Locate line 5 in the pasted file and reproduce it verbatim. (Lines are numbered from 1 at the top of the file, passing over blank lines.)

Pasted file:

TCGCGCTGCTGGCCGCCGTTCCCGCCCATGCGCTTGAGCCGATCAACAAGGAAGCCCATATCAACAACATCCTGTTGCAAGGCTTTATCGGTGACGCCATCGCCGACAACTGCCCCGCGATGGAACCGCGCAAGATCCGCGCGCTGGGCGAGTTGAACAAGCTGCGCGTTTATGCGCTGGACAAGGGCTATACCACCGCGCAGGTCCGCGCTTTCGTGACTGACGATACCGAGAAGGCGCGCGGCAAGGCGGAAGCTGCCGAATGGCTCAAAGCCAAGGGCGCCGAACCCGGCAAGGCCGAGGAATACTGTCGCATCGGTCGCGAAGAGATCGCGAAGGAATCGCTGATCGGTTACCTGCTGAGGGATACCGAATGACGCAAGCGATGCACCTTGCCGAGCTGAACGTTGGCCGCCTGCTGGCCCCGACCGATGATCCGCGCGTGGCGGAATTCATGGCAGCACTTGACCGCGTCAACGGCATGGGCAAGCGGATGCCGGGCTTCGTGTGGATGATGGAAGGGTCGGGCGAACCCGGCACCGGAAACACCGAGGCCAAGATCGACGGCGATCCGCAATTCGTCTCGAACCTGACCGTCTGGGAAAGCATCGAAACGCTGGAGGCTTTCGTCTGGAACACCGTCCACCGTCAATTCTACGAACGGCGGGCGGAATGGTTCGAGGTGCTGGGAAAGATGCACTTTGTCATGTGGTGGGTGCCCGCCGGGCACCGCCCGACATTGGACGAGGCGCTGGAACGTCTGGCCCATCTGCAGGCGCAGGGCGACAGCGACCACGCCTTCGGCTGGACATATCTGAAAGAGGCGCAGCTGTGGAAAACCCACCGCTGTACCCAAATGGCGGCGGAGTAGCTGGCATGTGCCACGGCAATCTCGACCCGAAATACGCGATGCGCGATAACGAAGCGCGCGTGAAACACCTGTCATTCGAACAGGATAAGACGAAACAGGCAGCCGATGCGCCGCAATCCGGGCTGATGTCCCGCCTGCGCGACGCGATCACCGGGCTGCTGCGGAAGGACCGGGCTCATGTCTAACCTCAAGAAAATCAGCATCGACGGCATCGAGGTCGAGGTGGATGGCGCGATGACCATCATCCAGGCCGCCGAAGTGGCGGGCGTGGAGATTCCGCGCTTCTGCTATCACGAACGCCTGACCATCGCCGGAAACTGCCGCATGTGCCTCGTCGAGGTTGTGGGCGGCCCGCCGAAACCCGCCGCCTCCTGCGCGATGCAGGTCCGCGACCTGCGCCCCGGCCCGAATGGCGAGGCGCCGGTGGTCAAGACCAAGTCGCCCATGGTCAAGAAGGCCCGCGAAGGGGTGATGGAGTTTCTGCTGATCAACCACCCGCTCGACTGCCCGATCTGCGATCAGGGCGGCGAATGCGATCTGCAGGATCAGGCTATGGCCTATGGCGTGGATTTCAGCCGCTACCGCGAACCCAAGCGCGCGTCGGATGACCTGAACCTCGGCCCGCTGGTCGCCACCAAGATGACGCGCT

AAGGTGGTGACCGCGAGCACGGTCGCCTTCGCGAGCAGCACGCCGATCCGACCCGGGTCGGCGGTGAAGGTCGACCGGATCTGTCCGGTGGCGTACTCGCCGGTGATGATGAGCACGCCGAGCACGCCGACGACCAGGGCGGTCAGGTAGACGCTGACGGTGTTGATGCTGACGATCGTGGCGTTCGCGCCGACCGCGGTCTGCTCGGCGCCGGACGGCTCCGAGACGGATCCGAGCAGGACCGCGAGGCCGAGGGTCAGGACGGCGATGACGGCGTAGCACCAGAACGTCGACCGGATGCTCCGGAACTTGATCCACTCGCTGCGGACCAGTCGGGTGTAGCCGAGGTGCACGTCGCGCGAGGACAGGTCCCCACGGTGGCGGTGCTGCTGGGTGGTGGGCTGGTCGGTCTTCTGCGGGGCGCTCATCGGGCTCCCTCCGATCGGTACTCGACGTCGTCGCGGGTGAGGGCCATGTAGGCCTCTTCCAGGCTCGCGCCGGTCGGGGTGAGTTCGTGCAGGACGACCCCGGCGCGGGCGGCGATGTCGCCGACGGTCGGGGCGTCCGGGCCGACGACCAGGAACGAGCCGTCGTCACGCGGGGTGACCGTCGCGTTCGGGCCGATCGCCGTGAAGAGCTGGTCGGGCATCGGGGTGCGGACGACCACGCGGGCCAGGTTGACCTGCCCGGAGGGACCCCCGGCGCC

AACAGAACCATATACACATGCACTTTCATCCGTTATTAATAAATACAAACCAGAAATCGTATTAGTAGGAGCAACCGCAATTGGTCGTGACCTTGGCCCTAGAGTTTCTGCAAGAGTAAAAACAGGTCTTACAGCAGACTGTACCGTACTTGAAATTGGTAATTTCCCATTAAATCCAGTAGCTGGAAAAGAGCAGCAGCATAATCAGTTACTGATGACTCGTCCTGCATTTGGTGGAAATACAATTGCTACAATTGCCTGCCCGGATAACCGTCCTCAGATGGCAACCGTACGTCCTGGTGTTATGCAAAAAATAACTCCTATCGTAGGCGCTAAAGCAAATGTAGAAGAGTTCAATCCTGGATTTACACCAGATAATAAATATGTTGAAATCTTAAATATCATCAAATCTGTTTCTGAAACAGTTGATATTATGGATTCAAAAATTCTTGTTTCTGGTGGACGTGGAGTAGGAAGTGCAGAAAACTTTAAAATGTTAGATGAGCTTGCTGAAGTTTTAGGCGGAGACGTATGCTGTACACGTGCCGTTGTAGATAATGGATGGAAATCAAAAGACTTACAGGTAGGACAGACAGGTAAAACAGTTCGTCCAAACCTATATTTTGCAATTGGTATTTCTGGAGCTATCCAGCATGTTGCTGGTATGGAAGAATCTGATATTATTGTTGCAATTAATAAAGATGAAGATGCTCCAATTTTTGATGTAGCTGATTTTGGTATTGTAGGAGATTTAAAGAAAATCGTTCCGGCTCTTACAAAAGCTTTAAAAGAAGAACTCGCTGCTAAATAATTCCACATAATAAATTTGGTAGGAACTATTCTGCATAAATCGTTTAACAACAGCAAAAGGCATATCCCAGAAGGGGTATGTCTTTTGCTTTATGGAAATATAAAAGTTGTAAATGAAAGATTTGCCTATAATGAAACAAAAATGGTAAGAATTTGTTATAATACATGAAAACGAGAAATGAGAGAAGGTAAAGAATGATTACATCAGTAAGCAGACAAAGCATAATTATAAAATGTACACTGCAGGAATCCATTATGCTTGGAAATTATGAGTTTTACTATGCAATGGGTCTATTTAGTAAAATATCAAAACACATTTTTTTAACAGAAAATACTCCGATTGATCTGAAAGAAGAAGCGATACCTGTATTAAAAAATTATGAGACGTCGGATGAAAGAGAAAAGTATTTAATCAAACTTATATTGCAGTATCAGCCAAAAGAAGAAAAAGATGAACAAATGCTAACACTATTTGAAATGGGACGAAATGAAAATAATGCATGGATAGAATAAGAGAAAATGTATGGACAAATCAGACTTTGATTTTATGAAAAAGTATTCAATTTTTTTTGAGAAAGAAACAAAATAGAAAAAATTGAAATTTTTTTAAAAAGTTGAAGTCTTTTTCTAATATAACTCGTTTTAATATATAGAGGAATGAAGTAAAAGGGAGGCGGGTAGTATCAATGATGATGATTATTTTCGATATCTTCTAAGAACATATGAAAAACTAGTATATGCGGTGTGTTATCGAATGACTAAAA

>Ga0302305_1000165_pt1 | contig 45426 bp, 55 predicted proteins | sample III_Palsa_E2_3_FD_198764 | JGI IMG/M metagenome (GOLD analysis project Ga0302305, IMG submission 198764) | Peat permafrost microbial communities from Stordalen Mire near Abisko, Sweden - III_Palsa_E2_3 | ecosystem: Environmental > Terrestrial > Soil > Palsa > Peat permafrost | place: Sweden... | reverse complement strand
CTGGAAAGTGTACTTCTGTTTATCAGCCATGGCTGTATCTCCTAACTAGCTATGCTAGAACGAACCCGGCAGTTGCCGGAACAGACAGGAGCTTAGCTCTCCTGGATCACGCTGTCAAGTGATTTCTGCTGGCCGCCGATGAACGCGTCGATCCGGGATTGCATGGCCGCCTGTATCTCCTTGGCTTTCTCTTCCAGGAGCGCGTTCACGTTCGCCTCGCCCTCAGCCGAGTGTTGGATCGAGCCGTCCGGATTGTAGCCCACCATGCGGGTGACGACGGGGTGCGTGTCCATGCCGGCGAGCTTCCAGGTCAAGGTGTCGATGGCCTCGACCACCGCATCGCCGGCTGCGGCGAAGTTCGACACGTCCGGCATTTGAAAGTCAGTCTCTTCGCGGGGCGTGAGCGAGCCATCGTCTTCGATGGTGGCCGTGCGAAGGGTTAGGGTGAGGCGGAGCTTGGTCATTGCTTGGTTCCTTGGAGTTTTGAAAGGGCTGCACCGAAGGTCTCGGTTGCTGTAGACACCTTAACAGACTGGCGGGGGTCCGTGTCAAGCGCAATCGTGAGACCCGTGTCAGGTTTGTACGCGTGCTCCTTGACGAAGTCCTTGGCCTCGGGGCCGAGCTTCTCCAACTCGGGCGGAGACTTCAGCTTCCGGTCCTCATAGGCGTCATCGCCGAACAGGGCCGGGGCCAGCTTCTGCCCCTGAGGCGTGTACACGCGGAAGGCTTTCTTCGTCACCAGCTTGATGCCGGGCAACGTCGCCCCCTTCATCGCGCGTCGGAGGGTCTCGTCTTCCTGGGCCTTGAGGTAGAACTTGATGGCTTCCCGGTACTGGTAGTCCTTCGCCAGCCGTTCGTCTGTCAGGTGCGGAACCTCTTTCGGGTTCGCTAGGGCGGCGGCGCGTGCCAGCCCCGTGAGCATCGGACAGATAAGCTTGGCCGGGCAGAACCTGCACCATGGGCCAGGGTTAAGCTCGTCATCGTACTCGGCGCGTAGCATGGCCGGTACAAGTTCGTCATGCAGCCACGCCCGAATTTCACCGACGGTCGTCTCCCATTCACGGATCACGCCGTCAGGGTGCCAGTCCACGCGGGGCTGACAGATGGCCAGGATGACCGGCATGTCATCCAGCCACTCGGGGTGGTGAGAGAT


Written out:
CTGGAAAGTGTACTTCTGTTTATCAGCCATGGCTGTATCTCCTAACTAGCTATGCTAGAACGAACCCGGCAGTTGCCGGAACAGACAGGAGCTTAGCTCTCCTGGATCACGCTGTCAAGTGATTTCTGCTGGCCGCCGATGAACGCGTCGATCCGGGATTGCATGGCCGCCTGTATCTCCTTGGCTTTCTCTTCCAGGAGCGCGTTCACGTTCGCCTCGCCCTCAGCCGAGTGTTGGATCGAGCCGTCCGGATTGTAGCCCACCATGCGGGTGACGACGGGGTGCGTGTCCATGCCGGCGAGCTTCCAGGTCAAGGTGTCGATGGCCTCGACCACCGCATCGCCGGCTGCGGCGAAGTTCGACACGTCCGGCATTTGAAAGTCAGTCTCTTCGCGGGGCGTGAGCGAGCCATCGTCTTCGATGGTGGCCGTGCGAAGGGTTAGGGTGAGGCGGAGCTTGGTCATTGCTTGGTTCCTTGGAGTTTTGAAAGGGCTGCACCGAAGGTCTCGGTTGCTGTAGACACCTTAACAGACTGGCGGGGGTCCGTGTCAAGCGCAATCGTGAGACCCGTGTCAGGTTTGTACGCGTGCTCCTTGACGAAGTCCTTGGCCTCGGGGCCGAGCTTCTCCAACTCGGGCGGAGACTTCAGCTTCCGGTCCTCATAGGCGTCATCGCCGAACAGGGCCGGGGCCAGCTTCTGCCCCTGAGGCGTGTACACGCGGAAGGCTTTCTTCGTCACCAGCTTGATGCCGGGCAACGTCGCCCCCTTCATCGCGCGTCGGAGGGTCTCGTCTTCCTGGGCCTTGAGGTAGAACTTGATGGCTTCCCGGTACTGGTAGTCCTTCGCCAGCCGTTCGTCTGTCAGGTGCGGAACCTCTTTCGGGTTCGCTAGGGCGGCGGCGCGTGCCAGCCCCGTGAGCATCGGACAGATAAGCTTGGCCGGGCAGAACCTGCACCATGGGCCAGGGTTAAGCTCGTCATCGTACTCGGCGCGTAGCATGGCCGGTACAAGTTCGTCATGCAGCCACGCCCGAATTTCACCGACGGTCGTCTCCCATTCACGGATCACGCCGTCAGGGTGCCAGTCCACGCGGGGCTGACAGATGGCCAGGATGACCGGCATGTCATCCAGCCACTCGGGGTGGTGAGAGAT